Long trips on rail-tracks can chug out tales; for, the travellers are anyway samples of society. The stories can either be peopling those from varied socio-economic classes or be of a largely homogenous group or even a tasteful compilation of vignettes along the way. Whichever, (late) Gangadhar Gadgil had been a master of such narratives, the English version of which features the latest in A Faceless Evening.
The title is that of a fascinating story which comes as a centrepiece in the 201-page work brought out by Delhi-based Ratna Books. Translated into English by teacher-editor Keerti Ramachandra, the book begins with a train story focusing a couple who spends a hot day in an otherwise lonely coach where they happen to play out an intense chapter from their lives. Of a present-time friction, where incidents occasionally reel back to a not-so-distant past and, eventually, gives a cryptic hint at the future.
The man and the woman have passed their prime; so have their relation. Both met in the corridors of film industry, where romantic ties often bloom with an eye on quicker career advancement. The woman believes her partner has of late treated her as spent force now since her era of stardom is over. The man, a writer, isn’t guilty about it—he’s even practical, thereby suggesting ways to settle the dispute.
The drama unfolds in heightened heat along the sprawling Maharashtra landscape across which the train carrying them moves in the day time. As evening eventually sets in, some drinks they manage to buy appear to cool their tempers. Overlapping with this is the onset of torrential showers that wet the parched soil—as if symbolising what happens to the duo in the train. Nothing is particularly left to high optimism, making the train itself appear a mad soul pacing in the darkness of a rainy night.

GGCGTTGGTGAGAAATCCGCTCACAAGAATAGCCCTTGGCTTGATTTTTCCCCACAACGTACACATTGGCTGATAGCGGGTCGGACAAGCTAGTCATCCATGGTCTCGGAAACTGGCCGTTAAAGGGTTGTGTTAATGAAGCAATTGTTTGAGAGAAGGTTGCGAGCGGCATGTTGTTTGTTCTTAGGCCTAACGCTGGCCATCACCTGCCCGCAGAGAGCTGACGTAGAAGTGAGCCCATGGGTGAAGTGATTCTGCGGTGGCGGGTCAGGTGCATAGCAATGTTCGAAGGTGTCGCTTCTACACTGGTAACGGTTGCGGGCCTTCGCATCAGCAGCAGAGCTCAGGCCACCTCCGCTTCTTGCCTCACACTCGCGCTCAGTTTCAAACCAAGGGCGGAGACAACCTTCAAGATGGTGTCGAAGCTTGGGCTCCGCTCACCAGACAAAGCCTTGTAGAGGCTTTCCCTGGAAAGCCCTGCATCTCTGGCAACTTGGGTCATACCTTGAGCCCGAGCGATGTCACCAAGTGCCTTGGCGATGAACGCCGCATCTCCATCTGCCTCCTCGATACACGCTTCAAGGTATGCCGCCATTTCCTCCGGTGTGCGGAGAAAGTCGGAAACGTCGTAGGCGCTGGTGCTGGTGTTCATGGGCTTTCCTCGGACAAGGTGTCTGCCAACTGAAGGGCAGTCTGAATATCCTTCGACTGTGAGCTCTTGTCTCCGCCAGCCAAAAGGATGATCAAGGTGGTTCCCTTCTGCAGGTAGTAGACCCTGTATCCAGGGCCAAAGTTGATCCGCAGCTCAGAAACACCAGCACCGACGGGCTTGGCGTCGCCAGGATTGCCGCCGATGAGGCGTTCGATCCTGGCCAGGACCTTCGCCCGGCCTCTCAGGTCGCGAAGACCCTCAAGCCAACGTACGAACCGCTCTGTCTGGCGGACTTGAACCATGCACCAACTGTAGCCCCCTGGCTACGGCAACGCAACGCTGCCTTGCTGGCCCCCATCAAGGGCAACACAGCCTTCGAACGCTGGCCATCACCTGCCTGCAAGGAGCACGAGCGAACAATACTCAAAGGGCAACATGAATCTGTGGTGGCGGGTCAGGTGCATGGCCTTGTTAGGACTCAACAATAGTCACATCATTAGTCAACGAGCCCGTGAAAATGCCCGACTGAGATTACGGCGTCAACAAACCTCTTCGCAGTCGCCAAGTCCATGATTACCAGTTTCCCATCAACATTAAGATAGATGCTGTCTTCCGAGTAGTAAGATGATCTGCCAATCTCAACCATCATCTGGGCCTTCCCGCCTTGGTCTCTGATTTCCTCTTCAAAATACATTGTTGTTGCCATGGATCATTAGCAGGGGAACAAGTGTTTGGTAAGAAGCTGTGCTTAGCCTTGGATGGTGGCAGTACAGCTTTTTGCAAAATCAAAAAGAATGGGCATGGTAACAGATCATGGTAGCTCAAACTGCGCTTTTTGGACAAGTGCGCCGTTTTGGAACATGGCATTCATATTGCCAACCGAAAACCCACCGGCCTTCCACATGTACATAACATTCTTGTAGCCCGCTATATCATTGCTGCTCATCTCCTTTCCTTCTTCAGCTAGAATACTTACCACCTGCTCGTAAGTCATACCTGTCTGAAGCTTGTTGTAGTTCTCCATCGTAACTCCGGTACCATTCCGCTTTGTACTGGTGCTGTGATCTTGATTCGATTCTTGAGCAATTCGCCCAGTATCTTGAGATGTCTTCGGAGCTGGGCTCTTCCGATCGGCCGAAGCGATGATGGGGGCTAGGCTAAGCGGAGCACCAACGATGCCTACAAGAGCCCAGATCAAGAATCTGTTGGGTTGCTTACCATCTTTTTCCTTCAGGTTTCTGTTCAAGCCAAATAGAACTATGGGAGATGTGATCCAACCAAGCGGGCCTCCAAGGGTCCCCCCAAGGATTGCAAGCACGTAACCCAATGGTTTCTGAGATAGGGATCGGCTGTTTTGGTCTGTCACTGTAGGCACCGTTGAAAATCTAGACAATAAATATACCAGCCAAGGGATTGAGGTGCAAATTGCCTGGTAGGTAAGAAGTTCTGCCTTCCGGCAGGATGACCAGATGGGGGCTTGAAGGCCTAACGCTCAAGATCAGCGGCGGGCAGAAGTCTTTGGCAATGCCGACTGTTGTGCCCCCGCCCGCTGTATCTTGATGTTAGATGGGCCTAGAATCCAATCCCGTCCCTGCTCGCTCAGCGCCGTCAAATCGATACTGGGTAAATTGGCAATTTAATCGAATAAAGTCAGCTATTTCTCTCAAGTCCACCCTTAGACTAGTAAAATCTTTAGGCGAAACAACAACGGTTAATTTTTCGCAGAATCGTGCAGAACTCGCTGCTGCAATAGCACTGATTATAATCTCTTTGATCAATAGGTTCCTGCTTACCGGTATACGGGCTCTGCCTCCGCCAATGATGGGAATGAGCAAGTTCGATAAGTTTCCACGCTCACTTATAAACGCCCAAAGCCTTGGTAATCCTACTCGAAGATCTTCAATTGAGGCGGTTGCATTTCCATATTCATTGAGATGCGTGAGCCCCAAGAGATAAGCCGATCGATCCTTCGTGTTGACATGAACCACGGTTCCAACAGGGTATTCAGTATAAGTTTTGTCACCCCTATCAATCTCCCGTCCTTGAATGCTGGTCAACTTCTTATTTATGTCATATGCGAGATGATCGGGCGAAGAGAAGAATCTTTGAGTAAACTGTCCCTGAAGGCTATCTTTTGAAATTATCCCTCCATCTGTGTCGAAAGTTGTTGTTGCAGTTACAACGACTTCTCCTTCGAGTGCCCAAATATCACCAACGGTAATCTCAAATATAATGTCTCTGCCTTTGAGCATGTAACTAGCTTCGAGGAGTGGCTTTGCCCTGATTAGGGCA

Mumbai-born Gadgil (1923-2008) seems to have had a particular fascination to write train tales, more so when the season during the journey is summer. A self-translated story of his retains the quintessential quality of following the minutest of human interactions even as it entertains more characters and, in this case, belonging to two social classes. Heat spreads as a mood-setter in The Wan Moon, where again the daytime events unfold inside a second-class compartment—this time crowded.
Just like in Thirst, here too (in Contemporary Indian Short Stories brought out by Sahitya Akademi) the introductory notes are spent on how the glowing sun virtually wilts not just the travellers but the whole landscape outside the train. Very close to how it is in Thirst, wry humour prevails across the narrative of The Wan Moon, definitely in deeper intensity. It’s primarily about a labour-class family—a couple with their three children including an infant—travelling when “the sun beat down upon them through the windows” while “gusts of hot wind brought in clouds of dust”. The household’s head, dominant in his little ways, misses no opportunity to snub his wife in front of their little children.
Into the middle of the trip, when the train stops at a station, enters a woman of the same age of the mother of three. The new character, “elegant”, walks up to them and “rather curtly” asks the man to make room for her. That triggers a chain of interactions between the three adults—varied and often changing course, much to the amusement of the reader. Towards the end, a young man joins the “elegant” woman, and together they occupy two seats near the window. Their pleasant chatter makes the other woman realise that “this was what she had unknowingly longed for always in the midst of the drudgery that was her life”. As the train speeds on well beyond the twilight hour, the sky sports a waxing moon that the young couple find beautiful. The mother of three wants on someone’s arm to watch the moon, but her husband is far removed in a world that has no such sentiments.
Contrasting these two stories is The Beckoning Stars, where the storyteller prefers to be an observer in a summer-time journey where he changes train too. Published as part of The Throttled Street And Other Stories, it typically takes a microscopic view of random sights outside the coach where the narrator sits. “The fan whirled noisily over my head, but it hardly stirred any air,” goes the account in first person, ending with the details of a woman bidding goodbye to her husband—their character looking completely different for the storyteller from the conduct of the exercise. Enchanting in ways, but not before making a general comment about the passengers: “I somehow thought they were holding up the train with those tiresome, interminable farewells.”
Back to The Faceless Evening (14 stories, Rs 299), the story by that title is about a sultry sundown hour in busy Mumbai. And, if Thirst has its summer day end with rains, the following story (Bandu and his Umbrellas) is hilarious and—as if in sequence—set in monsoon-time Mumbai.